Have you ever seen a horse get an MRI?
By The Journal’s Christine Hamilton, with contributions from Kristin Syverson | February 2, 2009
MRI technology expands veterinary understanding of many lower limb and hoof lamenesses by giving vets an in-depth view of structures that X-ray and ultrasound can’t show. The diagnoses that vets are now able to make using MRI can have a significant impact on the end result for many horses.
The key to using MRI is to know the lameness location: a standing MRI can only be used on the hoof and lower leg. A veterinarian must first use nerve blocks to pinpoint the lameness and then decide whether an MRI would help diagnose the problem.
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The MRI Procedure
1. Perform clinical exam. When a horse arrives for an MRI, the veterinarian first performs a clinical exam to evaluate the horse’s health for sedation and observe the lameness.
2. Begin sedation. A variety of sedation techniques are used, but premedication with acepromazine and maintenance of sedation with dormosedan or Sedivet (romifidine) is one example.
3. Pull shoes. The MRI’s magnet will attract horseshoes, and any metal in the hoof, such as a nail fragment, will distort the image.
4. Place IV catheter. An intravenous drip allows the veterinarian to administer a level amount of sedation at a constant rate and to be able to instantly adjust it.
5. Enter MRI. The horse is loaded into the stocks – they are wooden because of the magnetic field – and the veterinarian begins the sedation drip. A muck bucket is nearby in case the horse urinates. Ear balls and blinders may also be used to help the horse stay quiet.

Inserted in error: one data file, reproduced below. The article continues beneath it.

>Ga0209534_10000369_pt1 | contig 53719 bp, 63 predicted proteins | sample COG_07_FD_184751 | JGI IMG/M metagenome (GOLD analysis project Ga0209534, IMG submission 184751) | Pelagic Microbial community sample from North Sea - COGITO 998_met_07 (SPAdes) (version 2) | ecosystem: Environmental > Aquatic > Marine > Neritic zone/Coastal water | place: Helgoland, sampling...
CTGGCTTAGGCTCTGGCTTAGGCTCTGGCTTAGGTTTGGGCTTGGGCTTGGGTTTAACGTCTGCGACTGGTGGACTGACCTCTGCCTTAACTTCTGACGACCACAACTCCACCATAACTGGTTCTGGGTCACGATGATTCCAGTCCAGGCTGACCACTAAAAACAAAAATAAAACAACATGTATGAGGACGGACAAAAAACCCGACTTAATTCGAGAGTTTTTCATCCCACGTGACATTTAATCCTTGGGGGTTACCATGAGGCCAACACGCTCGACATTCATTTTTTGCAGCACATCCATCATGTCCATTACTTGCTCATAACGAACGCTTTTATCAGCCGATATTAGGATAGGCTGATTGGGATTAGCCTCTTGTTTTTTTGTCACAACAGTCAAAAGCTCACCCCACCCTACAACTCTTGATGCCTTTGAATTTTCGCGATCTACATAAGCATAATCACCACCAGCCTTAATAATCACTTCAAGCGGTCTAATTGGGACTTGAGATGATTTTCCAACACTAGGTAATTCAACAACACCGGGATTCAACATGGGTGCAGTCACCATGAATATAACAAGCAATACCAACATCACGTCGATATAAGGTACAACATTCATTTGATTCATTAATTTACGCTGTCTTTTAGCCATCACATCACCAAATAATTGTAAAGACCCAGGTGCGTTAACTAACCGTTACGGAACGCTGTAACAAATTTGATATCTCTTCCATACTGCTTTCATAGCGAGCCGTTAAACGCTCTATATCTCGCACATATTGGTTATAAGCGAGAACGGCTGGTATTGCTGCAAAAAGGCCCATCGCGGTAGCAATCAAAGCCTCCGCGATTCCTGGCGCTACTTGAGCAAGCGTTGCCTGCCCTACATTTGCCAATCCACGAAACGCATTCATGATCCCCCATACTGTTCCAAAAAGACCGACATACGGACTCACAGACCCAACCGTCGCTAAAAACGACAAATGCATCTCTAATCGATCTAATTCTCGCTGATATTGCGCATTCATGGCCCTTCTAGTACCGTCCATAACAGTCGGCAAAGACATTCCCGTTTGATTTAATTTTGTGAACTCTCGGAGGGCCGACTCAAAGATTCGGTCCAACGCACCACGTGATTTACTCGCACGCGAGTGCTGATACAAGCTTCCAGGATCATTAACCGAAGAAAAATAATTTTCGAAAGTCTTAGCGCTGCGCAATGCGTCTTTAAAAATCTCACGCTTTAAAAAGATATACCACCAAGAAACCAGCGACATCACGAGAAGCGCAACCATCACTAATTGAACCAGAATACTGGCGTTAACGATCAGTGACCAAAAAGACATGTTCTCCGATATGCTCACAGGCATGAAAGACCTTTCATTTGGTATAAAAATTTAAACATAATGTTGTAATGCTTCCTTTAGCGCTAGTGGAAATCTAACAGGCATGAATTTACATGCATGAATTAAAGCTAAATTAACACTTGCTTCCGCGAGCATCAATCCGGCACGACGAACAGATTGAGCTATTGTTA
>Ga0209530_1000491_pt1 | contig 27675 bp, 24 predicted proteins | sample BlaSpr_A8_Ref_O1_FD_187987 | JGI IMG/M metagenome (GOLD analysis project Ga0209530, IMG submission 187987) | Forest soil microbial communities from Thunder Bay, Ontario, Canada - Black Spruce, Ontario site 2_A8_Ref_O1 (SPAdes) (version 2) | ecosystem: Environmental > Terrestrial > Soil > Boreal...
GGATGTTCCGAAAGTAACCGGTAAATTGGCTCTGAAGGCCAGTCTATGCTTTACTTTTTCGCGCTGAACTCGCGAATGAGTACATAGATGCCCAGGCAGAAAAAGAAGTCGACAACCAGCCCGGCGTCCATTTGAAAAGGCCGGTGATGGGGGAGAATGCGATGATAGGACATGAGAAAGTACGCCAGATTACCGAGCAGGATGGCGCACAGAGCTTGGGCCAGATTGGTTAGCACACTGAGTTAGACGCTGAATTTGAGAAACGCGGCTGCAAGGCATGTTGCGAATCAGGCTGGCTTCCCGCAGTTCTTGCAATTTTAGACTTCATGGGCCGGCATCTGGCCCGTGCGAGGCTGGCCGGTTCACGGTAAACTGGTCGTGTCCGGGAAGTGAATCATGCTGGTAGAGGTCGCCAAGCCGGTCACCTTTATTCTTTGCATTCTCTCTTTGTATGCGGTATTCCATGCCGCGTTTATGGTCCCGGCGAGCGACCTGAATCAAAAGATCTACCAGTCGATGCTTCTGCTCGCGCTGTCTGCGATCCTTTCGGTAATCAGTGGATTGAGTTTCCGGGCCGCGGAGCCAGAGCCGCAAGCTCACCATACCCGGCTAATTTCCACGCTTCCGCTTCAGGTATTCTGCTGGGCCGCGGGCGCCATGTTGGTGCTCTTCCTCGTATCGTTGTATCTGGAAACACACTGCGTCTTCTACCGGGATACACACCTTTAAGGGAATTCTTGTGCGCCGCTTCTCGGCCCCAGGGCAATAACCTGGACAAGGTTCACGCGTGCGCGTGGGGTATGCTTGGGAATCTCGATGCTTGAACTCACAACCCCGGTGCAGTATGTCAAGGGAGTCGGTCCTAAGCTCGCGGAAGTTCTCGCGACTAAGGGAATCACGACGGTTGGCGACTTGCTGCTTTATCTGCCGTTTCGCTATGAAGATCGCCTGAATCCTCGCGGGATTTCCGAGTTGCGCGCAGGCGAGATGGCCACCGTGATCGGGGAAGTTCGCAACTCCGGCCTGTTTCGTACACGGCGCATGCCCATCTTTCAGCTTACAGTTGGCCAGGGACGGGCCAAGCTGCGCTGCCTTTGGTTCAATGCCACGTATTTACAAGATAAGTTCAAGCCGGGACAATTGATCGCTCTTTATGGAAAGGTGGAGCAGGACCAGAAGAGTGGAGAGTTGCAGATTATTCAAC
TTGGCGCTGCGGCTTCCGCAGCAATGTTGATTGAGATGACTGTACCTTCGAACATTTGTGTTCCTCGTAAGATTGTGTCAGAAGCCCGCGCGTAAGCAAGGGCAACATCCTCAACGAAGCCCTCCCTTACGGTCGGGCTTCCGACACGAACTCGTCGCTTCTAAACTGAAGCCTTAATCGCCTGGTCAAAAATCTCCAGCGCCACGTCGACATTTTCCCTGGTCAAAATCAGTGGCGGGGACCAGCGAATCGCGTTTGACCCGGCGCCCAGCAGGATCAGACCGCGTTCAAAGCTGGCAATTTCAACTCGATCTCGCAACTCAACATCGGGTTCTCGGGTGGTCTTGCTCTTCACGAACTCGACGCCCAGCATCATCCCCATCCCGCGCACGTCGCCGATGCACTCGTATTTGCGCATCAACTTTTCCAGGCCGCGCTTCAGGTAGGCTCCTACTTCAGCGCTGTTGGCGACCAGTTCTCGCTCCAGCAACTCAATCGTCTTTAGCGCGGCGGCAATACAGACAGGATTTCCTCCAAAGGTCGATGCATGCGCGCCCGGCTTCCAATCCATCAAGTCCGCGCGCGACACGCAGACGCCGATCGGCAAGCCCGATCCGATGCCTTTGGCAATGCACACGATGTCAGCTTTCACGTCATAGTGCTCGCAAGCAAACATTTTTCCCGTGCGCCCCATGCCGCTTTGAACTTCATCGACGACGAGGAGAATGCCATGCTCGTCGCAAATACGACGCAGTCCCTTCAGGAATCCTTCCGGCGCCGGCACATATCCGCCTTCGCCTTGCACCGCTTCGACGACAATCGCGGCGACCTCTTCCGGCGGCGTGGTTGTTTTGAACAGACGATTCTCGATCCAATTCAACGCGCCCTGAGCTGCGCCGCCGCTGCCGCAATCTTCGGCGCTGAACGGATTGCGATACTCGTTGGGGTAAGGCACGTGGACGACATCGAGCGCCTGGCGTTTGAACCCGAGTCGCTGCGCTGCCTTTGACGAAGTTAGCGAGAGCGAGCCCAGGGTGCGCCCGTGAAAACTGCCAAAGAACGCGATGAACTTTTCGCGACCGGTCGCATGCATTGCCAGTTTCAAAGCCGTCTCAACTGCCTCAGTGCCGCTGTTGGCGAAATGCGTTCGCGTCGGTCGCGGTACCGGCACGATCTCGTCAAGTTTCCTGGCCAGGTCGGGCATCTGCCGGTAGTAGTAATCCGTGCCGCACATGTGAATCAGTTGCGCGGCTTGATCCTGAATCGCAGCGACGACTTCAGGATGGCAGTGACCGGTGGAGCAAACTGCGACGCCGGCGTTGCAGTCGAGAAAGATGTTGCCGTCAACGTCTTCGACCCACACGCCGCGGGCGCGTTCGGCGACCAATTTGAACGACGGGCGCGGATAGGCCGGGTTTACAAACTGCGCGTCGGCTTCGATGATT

6. Ready the magnet. The foot is placed inside the magnet. A wrap on the foot holds the signal receiver coil in place. The magnet creates images from radio frequency signals.
7. Run a “pilot.” Once everything is in place, an initial scan called the “pilot” is run to make sure the foot and coil are positioned properly. If adjustments are made, a second pilot is run.
8. Run MRI sequences. A sequence is a series of eight to 24 images only 5 millimeters apart, taken along four different planes of the limb or hoof: one up and down; one front to back; and two diagonally. In each plane, the veterinarian runs three types of sequences that slightly alter the signal and image the magnet produces. The veterinarian gets the same views of a structure with a slightly different emphasis: One signal might be better for imaging bone lesions, another for tendon lesions, etc.
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The procedure typically lasts a little more than an hour.
9. Recover horse. The catheter is pulled and the horse goes back to his stall. He will typically recover from sedation within an hour. Horses are usually hauled in and out for scans.
Unfortunately, the MRI cost is still prohibitive for many owners. Even so, the procedure can have big benefits. First, it enables a veterinarian to better target the treatment to the exact problem. Second, the MRI shows an exact picture of where the lameness is in its healing process, and a horse is less likely to be returned to work before healing is complete, risking further damage.